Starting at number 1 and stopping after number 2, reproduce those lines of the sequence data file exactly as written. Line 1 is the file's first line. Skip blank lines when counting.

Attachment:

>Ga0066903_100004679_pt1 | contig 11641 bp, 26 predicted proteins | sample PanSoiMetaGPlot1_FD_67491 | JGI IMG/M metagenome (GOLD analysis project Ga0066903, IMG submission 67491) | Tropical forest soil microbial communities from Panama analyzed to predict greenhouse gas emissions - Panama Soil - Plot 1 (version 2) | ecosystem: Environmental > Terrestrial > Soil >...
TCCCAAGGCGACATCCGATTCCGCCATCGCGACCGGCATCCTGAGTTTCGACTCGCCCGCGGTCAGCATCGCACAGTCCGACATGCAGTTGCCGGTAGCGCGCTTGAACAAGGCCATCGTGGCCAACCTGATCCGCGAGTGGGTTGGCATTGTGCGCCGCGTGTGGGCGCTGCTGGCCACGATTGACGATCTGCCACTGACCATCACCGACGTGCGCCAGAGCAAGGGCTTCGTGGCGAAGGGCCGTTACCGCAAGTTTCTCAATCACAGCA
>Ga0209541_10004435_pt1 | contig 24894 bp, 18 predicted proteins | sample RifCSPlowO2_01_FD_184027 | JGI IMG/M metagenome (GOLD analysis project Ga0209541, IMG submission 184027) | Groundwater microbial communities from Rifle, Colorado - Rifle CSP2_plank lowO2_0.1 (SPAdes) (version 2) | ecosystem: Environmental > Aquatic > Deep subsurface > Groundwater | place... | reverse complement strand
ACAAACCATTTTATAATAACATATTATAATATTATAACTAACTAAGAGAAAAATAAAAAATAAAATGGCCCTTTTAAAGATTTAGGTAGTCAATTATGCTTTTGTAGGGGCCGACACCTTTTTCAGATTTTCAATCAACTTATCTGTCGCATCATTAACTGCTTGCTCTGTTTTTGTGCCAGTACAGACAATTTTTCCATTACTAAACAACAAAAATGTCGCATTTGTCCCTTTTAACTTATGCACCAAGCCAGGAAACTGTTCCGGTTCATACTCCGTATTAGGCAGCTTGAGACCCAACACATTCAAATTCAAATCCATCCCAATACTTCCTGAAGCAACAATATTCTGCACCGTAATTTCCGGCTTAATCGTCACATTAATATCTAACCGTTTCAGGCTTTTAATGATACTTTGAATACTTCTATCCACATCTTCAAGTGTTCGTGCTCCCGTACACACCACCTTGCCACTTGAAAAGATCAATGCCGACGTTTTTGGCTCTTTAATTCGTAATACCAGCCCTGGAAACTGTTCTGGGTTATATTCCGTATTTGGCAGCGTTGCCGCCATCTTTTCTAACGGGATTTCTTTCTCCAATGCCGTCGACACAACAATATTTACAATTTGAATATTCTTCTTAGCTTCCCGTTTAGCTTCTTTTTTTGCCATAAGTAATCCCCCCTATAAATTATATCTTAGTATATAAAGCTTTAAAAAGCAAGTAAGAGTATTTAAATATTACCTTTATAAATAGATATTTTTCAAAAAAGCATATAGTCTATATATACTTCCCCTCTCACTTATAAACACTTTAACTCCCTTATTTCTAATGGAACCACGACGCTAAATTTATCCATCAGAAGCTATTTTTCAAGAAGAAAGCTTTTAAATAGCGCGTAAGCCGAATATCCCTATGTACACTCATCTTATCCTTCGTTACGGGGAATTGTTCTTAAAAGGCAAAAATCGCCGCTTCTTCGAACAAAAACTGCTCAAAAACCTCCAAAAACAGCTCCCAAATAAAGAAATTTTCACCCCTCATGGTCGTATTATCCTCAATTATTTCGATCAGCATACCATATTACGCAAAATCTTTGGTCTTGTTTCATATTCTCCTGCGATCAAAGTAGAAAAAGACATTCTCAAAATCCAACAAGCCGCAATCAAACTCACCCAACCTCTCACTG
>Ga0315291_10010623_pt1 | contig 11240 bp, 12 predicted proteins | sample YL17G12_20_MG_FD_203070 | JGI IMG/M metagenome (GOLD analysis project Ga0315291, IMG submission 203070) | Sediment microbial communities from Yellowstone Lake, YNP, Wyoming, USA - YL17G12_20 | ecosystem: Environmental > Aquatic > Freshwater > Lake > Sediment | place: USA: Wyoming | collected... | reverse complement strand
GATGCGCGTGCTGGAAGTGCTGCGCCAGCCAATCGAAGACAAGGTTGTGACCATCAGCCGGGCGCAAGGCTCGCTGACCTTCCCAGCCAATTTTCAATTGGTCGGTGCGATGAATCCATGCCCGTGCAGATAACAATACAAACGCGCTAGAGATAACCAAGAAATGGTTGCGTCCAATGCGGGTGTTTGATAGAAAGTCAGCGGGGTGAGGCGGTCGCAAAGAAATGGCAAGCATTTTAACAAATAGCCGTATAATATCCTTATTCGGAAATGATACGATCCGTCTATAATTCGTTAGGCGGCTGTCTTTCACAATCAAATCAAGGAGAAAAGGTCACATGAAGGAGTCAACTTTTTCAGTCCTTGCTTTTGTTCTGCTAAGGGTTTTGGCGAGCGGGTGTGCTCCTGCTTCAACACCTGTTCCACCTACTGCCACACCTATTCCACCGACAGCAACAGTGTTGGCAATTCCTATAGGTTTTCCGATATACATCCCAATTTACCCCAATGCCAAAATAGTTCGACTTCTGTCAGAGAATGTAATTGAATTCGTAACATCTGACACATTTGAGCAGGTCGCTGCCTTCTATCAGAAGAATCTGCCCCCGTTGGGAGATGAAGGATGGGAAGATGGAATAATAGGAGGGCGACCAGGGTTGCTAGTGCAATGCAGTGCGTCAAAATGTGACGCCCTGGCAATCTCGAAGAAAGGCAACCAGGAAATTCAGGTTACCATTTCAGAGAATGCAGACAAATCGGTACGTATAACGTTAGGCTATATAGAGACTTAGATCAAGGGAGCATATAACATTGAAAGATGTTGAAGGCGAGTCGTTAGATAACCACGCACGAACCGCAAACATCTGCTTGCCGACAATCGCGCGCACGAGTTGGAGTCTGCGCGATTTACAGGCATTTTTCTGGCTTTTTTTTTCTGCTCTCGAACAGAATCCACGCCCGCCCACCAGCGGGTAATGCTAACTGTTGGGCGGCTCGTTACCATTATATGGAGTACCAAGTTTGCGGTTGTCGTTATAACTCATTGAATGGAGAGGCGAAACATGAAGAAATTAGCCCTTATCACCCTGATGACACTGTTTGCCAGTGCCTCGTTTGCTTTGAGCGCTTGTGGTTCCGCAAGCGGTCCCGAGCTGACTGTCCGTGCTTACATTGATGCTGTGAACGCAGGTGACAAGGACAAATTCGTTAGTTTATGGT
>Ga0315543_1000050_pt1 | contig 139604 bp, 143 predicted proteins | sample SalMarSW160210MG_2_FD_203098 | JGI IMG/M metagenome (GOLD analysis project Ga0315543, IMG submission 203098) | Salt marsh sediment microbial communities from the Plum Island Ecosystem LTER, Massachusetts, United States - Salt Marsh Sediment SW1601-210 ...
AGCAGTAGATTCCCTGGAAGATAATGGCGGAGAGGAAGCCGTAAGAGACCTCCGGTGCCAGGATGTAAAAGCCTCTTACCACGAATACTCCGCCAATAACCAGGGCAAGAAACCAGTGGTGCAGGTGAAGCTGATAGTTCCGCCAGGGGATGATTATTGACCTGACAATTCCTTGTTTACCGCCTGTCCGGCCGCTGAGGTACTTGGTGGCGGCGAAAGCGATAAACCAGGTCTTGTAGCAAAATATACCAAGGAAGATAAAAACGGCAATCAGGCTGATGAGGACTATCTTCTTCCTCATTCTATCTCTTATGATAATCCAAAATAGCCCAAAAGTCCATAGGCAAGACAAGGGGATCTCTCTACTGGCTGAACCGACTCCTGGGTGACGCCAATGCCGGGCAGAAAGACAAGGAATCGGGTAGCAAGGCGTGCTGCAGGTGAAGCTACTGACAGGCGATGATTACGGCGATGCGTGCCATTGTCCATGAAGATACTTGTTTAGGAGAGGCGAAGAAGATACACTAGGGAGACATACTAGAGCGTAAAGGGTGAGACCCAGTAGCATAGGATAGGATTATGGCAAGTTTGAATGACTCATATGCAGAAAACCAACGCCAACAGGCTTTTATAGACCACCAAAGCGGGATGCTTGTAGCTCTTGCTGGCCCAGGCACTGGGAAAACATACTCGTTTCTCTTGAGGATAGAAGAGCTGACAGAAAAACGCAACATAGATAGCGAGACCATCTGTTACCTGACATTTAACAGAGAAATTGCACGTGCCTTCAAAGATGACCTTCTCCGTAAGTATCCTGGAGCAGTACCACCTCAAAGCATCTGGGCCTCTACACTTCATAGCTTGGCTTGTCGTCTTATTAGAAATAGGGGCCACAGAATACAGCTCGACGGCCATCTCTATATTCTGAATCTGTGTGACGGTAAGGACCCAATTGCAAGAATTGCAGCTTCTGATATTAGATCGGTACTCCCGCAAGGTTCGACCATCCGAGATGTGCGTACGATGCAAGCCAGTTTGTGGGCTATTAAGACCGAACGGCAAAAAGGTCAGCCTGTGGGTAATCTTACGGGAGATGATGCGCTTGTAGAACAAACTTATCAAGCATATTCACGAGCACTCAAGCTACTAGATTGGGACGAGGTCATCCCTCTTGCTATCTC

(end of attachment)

>Ga0066903_100004679_pt1 | contig 11641 bp, 26 predicted proteins | sample PanSoiMetaGPlot1_FD_67491 | JGI IMG/M metagenome (GOLD analysis project Ga0066903, IMG submission 67491) | Tropical forest soil microbial communities from Panama analyzed to predict greenhouse gas emissions - Panama Soil - Plot 1 (version 2) | ecosystem: Environmental > Terrestrial > Soil >...
TCCCAAGGCGACATCCGATTCCGCCATCGCGACCGGCATCCTGAGTTTCGACTCGCCCGCGGTCAGCATCGCACAGTCCGACATGCAGTTGCCGGTAGCGCGCTTGAACAAGGCCATCGTGGCCAACCTGATCCGCGAGTGGGTTGGCATTGTGCGCCGCGTGTGGGCGCTGCTGGCCACGATTGACGATCTGCCACTGACCATCACCGACGTGCGCCAGAGCAAGGGCTTCGTGGCGAAGGGCCGTTACCGCAAGTTTCTCAATCACAGCA